174 THE MONTESSORI METHOD
in such experiments the factor of culture is forgotten and by this I mean sensory culture.
Our children have, for example, among the didactic material for the education of the senses, a series of ten cubes. The first has a base of ten centimetres, and the others decrease, successively, one centimetre as to base, the smallest cube having a base of one centimetre. The exercise consists in throwing the blocks, which are pink in colour, down upon a green carpet, and then building them up into a little tower, placing the largest cube as the base, and then placing the others in order of size until the little cube of one centimetre is placed at the top.
The little one must each time select, from the blocks scattered upon the green carpet, " the largest" block. This game is most entertaining to the little ones of two years and a half, who, as soon as they have constructed the little tower, tumble it down with little blows of the hand, admiring the pink cubes as they lie scattered upon the green carpet. Then, they begin again the construction, building and destroying a definite number of times.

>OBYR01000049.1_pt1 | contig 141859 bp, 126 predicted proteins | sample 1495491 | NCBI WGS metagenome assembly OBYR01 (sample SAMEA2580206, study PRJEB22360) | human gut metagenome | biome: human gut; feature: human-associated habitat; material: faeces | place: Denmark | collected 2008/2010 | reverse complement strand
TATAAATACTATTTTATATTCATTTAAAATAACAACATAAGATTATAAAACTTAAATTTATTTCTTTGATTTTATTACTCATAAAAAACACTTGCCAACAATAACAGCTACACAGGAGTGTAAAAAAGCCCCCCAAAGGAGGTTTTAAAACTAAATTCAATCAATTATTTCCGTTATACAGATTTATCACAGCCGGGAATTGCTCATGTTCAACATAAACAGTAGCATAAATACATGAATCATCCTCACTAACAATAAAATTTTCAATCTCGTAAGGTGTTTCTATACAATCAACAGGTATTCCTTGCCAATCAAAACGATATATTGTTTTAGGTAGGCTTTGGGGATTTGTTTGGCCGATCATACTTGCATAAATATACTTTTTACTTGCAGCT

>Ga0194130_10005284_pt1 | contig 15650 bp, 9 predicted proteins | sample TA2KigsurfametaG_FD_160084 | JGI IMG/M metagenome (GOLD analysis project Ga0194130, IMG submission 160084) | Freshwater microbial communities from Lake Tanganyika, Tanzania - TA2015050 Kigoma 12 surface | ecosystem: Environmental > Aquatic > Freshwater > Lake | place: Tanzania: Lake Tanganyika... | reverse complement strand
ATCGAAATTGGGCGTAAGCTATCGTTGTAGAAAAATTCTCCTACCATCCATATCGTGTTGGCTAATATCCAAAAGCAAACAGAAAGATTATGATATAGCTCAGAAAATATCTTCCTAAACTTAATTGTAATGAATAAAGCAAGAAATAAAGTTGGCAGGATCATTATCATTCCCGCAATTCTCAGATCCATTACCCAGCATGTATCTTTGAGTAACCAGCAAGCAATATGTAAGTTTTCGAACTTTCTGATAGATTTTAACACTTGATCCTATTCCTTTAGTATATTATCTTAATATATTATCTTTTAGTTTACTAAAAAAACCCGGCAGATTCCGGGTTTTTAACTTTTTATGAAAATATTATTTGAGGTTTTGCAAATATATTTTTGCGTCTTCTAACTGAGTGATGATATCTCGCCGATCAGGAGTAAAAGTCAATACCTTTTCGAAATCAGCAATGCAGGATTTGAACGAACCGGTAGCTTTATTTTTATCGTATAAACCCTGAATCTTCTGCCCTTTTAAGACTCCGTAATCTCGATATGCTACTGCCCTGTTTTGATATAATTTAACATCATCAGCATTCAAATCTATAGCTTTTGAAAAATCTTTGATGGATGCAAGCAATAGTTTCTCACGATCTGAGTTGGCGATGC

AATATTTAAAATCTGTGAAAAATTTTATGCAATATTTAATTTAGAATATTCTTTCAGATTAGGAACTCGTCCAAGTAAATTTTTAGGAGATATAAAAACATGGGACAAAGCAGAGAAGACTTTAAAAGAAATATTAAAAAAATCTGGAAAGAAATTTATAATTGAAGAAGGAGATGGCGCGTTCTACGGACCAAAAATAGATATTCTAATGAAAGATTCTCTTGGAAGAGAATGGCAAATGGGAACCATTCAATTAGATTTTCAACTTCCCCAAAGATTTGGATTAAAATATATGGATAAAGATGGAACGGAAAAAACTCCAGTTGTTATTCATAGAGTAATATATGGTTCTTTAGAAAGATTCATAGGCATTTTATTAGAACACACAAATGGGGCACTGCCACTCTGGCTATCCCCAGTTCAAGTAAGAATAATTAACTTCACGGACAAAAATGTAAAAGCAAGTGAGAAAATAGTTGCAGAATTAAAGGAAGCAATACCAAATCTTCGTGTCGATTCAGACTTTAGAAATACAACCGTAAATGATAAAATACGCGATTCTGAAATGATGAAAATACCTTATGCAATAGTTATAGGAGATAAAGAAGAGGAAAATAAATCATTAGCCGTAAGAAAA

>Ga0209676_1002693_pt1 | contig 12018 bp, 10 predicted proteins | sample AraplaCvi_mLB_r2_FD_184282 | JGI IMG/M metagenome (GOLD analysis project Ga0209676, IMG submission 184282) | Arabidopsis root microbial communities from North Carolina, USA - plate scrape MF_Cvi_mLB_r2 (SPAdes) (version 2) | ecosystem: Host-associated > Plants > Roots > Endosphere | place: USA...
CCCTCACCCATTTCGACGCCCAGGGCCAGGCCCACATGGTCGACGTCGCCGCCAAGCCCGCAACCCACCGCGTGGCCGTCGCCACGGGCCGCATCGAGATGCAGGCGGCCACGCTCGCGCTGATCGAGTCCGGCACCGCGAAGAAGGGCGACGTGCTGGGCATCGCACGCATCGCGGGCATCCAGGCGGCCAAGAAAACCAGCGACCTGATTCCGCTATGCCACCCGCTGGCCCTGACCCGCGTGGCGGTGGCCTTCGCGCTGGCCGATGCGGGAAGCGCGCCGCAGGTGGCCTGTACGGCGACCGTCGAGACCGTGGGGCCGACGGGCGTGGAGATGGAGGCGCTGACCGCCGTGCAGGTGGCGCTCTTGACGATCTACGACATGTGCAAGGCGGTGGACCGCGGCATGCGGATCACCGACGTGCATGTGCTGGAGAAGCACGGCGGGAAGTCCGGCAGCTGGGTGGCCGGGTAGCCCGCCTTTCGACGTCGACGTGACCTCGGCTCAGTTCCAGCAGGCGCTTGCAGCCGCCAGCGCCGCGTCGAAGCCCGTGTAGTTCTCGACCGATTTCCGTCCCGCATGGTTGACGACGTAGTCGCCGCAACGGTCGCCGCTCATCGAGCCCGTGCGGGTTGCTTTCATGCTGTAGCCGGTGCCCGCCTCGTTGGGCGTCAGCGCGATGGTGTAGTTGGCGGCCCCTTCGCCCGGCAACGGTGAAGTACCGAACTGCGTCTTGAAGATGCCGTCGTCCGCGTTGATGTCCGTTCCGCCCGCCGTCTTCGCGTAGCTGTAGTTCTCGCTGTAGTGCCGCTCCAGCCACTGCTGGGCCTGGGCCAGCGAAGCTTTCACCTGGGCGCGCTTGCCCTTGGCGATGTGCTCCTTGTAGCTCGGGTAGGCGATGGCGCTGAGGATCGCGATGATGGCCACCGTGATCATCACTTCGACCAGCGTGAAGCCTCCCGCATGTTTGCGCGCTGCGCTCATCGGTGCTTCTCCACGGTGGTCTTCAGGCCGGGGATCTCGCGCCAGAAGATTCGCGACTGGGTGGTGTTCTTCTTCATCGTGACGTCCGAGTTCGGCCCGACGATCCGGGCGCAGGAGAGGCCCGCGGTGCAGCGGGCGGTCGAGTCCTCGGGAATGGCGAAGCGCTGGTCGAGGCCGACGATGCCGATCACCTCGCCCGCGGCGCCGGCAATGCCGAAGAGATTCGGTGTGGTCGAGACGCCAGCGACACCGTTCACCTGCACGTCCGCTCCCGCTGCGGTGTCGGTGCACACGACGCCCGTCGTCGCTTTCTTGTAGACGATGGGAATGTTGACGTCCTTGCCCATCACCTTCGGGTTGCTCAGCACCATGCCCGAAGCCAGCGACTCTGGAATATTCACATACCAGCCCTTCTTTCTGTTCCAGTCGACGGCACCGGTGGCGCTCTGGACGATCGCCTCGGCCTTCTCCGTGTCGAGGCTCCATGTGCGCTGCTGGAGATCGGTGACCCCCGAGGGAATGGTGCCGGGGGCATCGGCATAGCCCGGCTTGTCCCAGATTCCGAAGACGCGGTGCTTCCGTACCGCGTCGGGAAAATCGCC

If we were to place before these tests one of my children from three to four years, and one of the children from the first elementary (six or seven years old), my pupil would undoubtedly manifest a shorter period of reaction, and would not commit errors. The same may be said for the tests of the chromatic sense, etc.
This educational method should therefore prove interesting to students of experimental psychology as well as to teachers.
In conclusion, let me summarize briefly: Our didactic material renders auto-education possible, permits a methodical education of the senses. Not upon the ability of the teacher does such education rest, but upon the